But the fun wasn’t over yet, folks. The wonderful Vincent Cheung hosted yet another party, this one with a Salsa theme and band. The Verve Cliquot flowed freely and the 1995 Chateau Margaux went down very nicely, too. I don’t know where our stamina came from, but nobody was saying no.
STILL DEC 11. Now, as I said a few paragraphs ago, it’s off to Vietnam. It’s my first time in Saigon and it’s very hot and very humid. But the Hotel Majestic, across from the river, is seriously cool and very 1920s. I am reintroduced to the madness that is traffic in Vietnam. I have previously been to Hanoi and whilst Saigon has some traffic lights, where vehicles sometimes actually stop, it’s still a battlefield.
My hotel room is great, but I give up on the complicated shower instructions and settle for a cold shower (seems to be a recurring theme, here). After drinks in the lobby 80 “pretty in pink” partygoers set off in 80 cyclos for dinner.
In most of the China Coast and BellaVista parties I have attended over the years, there is always one event, often a whole day,that I simply can’t remember. I wonder why. Tonight is the one for this trip. I remember the cyclos (how could one forget?) and I also remember walking back to the hotel, mainly because a little maybe eight year old girl looked at me in my seriously pink feather boa and said, “But you are a man!” “Yes, darling, and you are a girl,” I replied and, placing my boa around her shoulders, I added “and now you’re a very pretty girl.” (Hope I haven’t put her on the dangerous course of speaking to strange men.)
But where did we go? Who did I sit with? What did we eat? I have no idea. Even after trawling through Kay Watts’ copious photos I still have no idea.
Back on the roof of the Majestic, in the humid night air with a great view of the Saigon River, the band played for dancing and this was the pattern for the these three late nights. But I wasn’t a stayer, usually caving in around 12.30, so I’m not around on those nights when Hugh S. is dragged out of bed to keep the party people rocking.
The next day we do a walking tour with a Vietnamese guide (very good) to steer us safely through the traffic. Again it is hot, humid and very sunny. I’m hatless, so I’m seeking shade at every opportunity. We visit the Cathedral, the very elegant Post Office, the Presidential Palace and the US Embassy (but not the helicopter one). I get talking to the black boys from Johannesburg. “Who is this Ho Chi Minh guy?” they ask me and I realise how old I am. But I’m able to fill them in.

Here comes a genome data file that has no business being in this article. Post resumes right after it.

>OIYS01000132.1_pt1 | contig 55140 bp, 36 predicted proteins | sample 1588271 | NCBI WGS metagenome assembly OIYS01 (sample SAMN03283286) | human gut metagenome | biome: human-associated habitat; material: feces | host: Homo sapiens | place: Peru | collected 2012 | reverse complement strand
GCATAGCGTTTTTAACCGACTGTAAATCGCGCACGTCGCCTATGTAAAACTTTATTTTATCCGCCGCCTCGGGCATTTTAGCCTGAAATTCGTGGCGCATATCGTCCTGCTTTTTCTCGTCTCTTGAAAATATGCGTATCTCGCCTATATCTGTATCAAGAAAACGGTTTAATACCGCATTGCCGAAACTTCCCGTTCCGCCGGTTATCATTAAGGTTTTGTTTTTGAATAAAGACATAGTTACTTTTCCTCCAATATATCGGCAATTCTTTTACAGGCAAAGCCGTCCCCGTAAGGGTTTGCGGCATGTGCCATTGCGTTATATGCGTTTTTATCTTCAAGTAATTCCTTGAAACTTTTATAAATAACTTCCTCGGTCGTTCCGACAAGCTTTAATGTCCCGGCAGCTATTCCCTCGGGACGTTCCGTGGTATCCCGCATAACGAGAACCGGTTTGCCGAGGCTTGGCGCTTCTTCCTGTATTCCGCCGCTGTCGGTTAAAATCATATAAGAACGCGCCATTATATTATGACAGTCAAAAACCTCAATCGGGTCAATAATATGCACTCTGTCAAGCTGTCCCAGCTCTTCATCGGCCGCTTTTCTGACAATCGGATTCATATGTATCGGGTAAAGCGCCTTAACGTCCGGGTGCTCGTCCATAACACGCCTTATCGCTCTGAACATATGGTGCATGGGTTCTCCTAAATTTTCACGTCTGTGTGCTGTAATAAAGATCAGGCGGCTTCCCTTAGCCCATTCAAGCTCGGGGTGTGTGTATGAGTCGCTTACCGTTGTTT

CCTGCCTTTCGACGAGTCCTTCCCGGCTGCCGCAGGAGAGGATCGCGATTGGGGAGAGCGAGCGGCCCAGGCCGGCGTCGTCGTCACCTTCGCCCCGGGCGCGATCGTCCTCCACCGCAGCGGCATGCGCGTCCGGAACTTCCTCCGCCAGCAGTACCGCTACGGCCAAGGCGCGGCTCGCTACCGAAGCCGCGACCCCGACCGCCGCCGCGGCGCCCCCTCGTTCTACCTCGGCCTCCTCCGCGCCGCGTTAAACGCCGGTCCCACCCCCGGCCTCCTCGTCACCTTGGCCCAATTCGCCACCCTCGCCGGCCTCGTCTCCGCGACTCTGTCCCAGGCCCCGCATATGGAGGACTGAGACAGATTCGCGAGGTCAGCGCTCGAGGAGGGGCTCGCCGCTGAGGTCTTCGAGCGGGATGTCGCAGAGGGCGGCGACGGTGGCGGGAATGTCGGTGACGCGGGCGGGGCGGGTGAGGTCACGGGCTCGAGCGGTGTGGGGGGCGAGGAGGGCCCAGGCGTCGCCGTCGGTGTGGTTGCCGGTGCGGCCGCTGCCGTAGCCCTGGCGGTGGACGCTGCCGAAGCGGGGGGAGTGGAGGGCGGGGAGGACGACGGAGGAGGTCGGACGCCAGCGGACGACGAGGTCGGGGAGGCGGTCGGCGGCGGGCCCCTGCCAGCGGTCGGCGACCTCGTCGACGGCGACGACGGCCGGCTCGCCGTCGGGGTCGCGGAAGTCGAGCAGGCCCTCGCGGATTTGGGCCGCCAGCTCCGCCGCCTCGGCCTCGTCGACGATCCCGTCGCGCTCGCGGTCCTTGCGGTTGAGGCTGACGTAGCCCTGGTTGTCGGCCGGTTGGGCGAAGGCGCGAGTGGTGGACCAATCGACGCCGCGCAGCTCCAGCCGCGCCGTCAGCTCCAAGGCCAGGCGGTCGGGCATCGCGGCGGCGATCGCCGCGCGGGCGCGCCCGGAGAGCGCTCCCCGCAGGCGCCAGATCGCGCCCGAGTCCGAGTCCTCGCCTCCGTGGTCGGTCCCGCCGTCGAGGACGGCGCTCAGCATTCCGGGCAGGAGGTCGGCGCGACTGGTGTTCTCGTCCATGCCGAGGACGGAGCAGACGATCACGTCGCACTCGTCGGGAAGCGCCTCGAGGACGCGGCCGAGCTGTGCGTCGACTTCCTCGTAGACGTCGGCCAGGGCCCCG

Then we get to the War Memorial – US planes, artillery and tanks outside, mostly pictures inside. Our guide warns us that after the first two rooms of historical preamble, the rest degenerate into propaganda. Maybe so, but I remind him, “History is written by the winners”. He agrees and leaves us to do our own cogitating at this point. Sure, there’s the Imperialist Dogs bias, but one can’t help but be moved by some of the images. Some I just can’t look at, sometimes I force myself to do so. Memories come flooding back (I was in my twenties then) – My Lai, William Calley, the Tet Offensive, the napalm girl. No doubt there were atrocities on both sides, but the US portrayed themselves as the goodies and this is not how goodies should act. Yet nowadays, the sweet and gracious Vietnamese are charming and polite to all visitors, even the Americans. The American woman ahead of me has written in the visitors’ book: “Why did we do all this… and why are we still doing it?” I don’t know darling, I just don’t know.
Then it’s off to lunch – a poky, crowded local spot where our guide makes recommendations and we are fully fed and watered (two beers a head) for all of $AUD12. Amazing value.
We take taxis back to the hotel – my feet are killing me and the heat is oppressive, so the seriously hairy ride is worth it. It is time to scrub up for another night of – wait for it – glamour and Vietnamese food. Tonight’s theme is “glitter” so thank God I have my sequined basketball sneakers.
It’s a very glamorous restaurant with a pool in the middle, but fairly plain food. And here something quite remarkable – for me – happens.
Hugh S. is valiantly singing away, accompanied by Trevor on a little white upright piano, to no avail. The acoustics are bad and everyone is chatting – i.e., all talking at once. Trevor even tries to gain attention with a patter song (When I Get My Name in Lights), but it sinks without trace. Then suddenly, through some process of osmosis, there’s a whole international gang around the piano belting out “I Still Call Australia Home”. Two thoughts occur instantly: (a) it should be me! (b) I’m so glad it isn’t. For over 15 years I have been the centre of attention, particularly at this moment. And to my surprise and relief, I couldn’t care less. I’m over it. I pause for a reality check: any regrets? Any qualms? No, not one. I did it, I loved it and I’ll never do it again. “It was great fun, but it was just one of those things…” Well, maybe more than one.
A new generation has taken over. As I say on the last night in a small speech at final drinks in Steve and Gabby Ingate’s suite, “Hugh Sheridan, you’re now a trouper in both senses. I’m happily handing the mantle over to you. I have no regrets. Good luck”.
And that pretty much was it. A couple of recovery days back in Hong Kong, then Hello, Sydney. What a wonderful way to finish. Thank you Basil and Jim for a truly memorable time. But oh, I do love my own bed (and shower).